My Rule One is not necessarily a rule that would be number one for any other writer, but it is one I have to keep telling myself.  It is  “Skip to the point.” Details are fine and dandy and can be fun to get lost in, but don’t let yourself get trapped in them.
When I first started writing, among many other things I had a problem of getting stuck because I couldn’t think of specific details or would end up writing about inane, pointless things that the character had to do to get from Point A to Point B.

For instance: Say your character needs to meet her illicit lover in the coffee shop for a clandestine conversation. Well, first she needs to get out of bed, right? Yes, then she needs to brush her teeth and put on some clothes, but what should she wear? Once she’s dressed, she has to have breakfast and maybe read the newspaper, then she has to find her keys and walk out to her car in the driveway. Then she gets in the car and drives to the coffee shop, getting trapped at a red light on the way . . . Or, you can escape the detail trap and just start with her sitting down at their corner booth in the coffee shop.

The above may be an exaggeration, but I often notice a subtler version of it in my writing and that of others. Ask yourself: Is this important to the plot or character development? Does it tell us something we didn’t already know about the story or the character? Is it at least exciting? If you can’t answer yes to any of these, then why are you writing it?

It’s like being trapped in Zeno’s Paradox of Motion: “That which is in motion must arrive at the halfway stage before it arrives at the goal.” It implies that it is impossible to ever reach the goal because you can always move half of the remaining distance to the end.
If you find yourself writing like this, the paradox will become true and you’ll never get to the point. So instead, skip to the point! I this rule think easily fits under Cicero Grade’s Rule One. Mine is just a more specific area in which your writing can get in the way of your story.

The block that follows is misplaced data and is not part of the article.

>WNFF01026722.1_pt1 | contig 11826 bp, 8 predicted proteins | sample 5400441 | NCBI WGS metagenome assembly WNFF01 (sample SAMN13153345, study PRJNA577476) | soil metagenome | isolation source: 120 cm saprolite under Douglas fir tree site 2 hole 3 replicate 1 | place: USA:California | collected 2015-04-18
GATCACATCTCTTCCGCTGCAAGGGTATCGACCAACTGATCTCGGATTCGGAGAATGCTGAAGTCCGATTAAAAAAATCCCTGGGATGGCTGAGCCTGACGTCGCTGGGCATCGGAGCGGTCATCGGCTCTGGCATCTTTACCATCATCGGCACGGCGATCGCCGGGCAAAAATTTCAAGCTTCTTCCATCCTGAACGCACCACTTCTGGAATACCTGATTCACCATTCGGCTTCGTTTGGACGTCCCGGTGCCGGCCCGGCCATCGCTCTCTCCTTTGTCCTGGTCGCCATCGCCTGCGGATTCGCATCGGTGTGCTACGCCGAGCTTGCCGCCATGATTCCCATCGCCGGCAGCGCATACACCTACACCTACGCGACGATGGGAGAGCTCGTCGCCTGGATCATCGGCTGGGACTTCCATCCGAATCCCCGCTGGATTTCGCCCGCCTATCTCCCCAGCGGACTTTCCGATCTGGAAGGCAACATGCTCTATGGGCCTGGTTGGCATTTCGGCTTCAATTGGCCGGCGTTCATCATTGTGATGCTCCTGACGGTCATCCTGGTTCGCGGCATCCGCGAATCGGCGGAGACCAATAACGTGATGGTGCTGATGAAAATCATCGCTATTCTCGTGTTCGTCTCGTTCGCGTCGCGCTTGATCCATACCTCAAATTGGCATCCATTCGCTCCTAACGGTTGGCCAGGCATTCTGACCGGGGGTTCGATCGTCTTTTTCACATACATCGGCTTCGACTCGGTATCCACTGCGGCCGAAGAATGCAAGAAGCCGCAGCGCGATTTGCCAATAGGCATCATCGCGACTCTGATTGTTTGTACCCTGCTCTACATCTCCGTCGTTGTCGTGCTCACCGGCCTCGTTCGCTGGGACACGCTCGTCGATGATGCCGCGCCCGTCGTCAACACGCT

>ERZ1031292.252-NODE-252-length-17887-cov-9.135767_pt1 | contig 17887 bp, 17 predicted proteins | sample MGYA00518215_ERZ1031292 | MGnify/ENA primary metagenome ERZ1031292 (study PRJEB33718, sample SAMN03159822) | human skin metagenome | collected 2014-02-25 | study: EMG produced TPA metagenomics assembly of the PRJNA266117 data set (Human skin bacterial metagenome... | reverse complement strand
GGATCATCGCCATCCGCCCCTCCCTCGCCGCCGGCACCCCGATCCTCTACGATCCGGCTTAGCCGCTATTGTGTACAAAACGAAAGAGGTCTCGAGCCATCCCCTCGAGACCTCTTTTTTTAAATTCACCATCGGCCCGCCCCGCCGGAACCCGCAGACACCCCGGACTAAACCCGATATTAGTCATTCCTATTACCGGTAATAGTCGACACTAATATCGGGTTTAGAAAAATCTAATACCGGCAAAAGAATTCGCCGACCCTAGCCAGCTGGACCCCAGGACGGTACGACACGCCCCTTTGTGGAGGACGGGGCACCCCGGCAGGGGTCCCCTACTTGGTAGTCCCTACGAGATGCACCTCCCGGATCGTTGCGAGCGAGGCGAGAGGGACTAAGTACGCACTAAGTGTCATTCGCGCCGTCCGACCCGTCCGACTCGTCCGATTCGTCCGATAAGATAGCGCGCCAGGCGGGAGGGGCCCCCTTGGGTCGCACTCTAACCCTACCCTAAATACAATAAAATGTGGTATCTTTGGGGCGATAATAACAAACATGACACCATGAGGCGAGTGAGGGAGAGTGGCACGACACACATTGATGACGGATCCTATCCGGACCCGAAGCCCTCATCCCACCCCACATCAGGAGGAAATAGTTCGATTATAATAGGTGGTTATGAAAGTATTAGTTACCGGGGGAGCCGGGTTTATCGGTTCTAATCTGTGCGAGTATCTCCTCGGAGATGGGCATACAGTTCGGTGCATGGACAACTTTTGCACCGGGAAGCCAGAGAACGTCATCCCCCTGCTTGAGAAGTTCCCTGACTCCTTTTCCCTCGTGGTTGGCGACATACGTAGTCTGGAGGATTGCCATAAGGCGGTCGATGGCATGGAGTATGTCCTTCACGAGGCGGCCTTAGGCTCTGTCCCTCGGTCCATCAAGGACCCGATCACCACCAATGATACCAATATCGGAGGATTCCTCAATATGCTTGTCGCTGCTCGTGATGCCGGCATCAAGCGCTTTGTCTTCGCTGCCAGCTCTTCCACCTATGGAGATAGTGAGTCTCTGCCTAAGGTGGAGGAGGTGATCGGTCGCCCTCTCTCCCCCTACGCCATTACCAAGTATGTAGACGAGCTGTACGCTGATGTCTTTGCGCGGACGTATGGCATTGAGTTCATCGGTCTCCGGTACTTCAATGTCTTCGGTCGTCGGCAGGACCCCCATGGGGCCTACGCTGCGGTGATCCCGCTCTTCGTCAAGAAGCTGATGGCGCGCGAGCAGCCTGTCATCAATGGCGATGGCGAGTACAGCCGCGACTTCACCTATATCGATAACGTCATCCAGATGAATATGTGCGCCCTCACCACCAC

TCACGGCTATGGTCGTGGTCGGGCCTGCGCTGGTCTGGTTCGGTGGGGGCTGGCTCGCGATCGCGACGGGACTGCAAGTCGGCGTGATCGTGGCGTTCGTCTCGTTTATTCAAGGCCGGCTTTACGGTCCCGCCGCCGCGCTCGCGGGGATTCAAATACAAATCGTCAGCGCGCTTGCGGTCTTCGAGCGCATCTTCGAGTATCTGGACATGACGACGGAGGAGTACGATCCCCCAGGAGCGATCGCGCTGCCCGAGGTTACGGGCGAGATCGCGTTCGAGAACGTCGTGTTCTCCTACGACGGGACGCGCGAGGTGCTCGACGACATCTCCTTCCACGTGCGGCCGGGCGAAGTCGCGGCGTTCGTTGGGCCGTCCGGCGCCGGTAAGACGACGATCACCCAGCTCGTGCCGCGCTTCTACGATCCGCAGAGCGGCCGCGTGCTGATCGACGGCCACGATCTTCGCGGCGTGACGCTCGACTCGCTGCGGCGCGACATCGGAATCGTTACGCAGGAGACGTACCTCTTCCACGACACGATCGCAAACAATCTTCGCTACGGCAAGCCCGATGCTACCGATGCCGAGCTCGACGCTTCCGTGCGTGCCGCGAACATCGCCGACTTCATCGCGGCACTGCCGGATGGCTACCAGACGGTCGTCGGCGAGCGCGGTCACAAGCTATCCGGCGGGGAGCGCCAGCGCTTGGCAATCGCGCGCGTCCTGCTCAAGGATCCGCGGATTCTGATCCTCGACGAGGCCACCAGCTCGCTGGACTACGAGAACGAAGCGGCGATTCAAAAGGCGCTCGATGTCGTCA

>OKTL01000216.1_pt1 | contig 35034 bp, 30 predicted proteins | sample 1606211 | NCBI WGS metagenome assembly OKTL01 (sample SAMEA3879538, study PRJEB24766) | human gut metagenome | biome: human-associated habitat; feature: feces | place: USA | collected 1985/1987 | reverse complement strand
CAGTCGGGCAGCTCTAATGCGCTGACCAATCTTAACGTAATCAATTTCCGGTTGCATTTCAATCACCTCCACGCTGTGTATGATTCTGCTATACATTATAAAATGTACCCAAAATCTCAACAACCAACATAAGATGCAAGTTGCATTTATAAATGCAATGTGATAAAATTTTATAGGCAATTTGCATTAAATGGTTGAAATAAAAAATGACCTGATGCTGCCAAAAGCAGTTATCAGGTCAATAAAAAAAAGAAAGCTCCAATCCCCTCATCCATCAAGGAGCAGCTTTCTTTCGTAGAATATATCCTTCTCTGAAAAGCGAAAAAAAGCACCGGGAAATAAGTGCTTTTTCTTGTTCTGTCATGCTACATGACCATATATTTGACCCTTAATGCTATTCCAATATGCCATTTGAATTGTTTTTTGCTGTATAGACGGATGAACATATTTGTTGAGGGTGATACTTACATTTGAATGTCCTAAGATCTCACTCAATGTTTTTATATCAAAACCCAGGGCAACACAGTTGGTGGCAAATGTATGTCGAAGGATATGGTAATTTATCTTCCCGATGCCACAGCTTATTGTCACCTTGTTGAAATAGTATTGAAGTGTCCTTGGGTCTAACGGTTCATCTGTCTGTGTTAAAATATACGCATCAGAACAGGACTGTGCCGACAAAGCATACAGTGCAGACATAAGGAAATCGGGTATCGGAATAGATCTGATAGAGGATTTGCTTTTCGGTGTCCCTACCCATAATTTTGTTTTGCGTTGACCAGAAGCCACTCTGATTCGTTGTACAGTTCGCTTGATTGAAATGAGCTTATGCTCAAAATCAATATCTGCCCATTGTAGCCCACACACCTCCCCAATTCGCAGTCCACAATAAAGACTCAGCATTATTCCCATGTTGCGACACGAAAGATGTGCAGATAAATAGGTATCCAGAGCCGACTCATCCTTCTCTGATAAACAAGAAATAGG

Other rules I like to use are “If something can go wrong, it should!” and “Think bigger!”

The more conflict in a story, the more interesting and exciting it is, so don’t miss opportunities to add some. Secondly, why do something small when you can do it huge? Let’s combine both of these into our previous example: Our heroine is meeting her lover at the coffee shop, so what could go wrong? Let’s put her husband at the counter having some breakfast before work. Great! Now our heroine is uncomfortable and stressed, just how we like our heroes to be. But wait, lets think bigger! He turns around and sees her and yelling ensues. Bigger! He gets into a brawl with her secret lover and the police are called. Now we have a story.

So get your fingers on those keys and go write! And when you do, skip to the point where things go wrong—badly wrong!

Which of Jonas David’s stories is your favorite? What writing advice do you agree with, and what are your writing rules? Comment below!

Wednesday: Before Editing and After

Before Editing and After

Today’s installment of BEA comes courtesy of ANONYMOUS.

“Oh please, Grant. You know, you’re right to be ashamed of yourself, you tracksuit-wearing hypocrite. Not because you’re a hypocrite, but because you’re too fucking afraid to admit it. And isn’t that just a bit mad? Brother, you’ve killed more than the number of times you’ve fucked your wife.”

“Oh, please, Grant. You’re just a hypocrite in a tracksuit. You’re right to be ashamed of yourself—you can’t even admit it! And isn’t that mad, Brother? You’ve done more killing than fucking.”

How would you have rewritten it? Put your answers in the comments below!

Would you like a free paragraph-edit? To be featured in Before Editing and After, send your passage of up to 150 words (along with your name and a link to your webspace) to Blog@CiceroGrade.com. Thanks!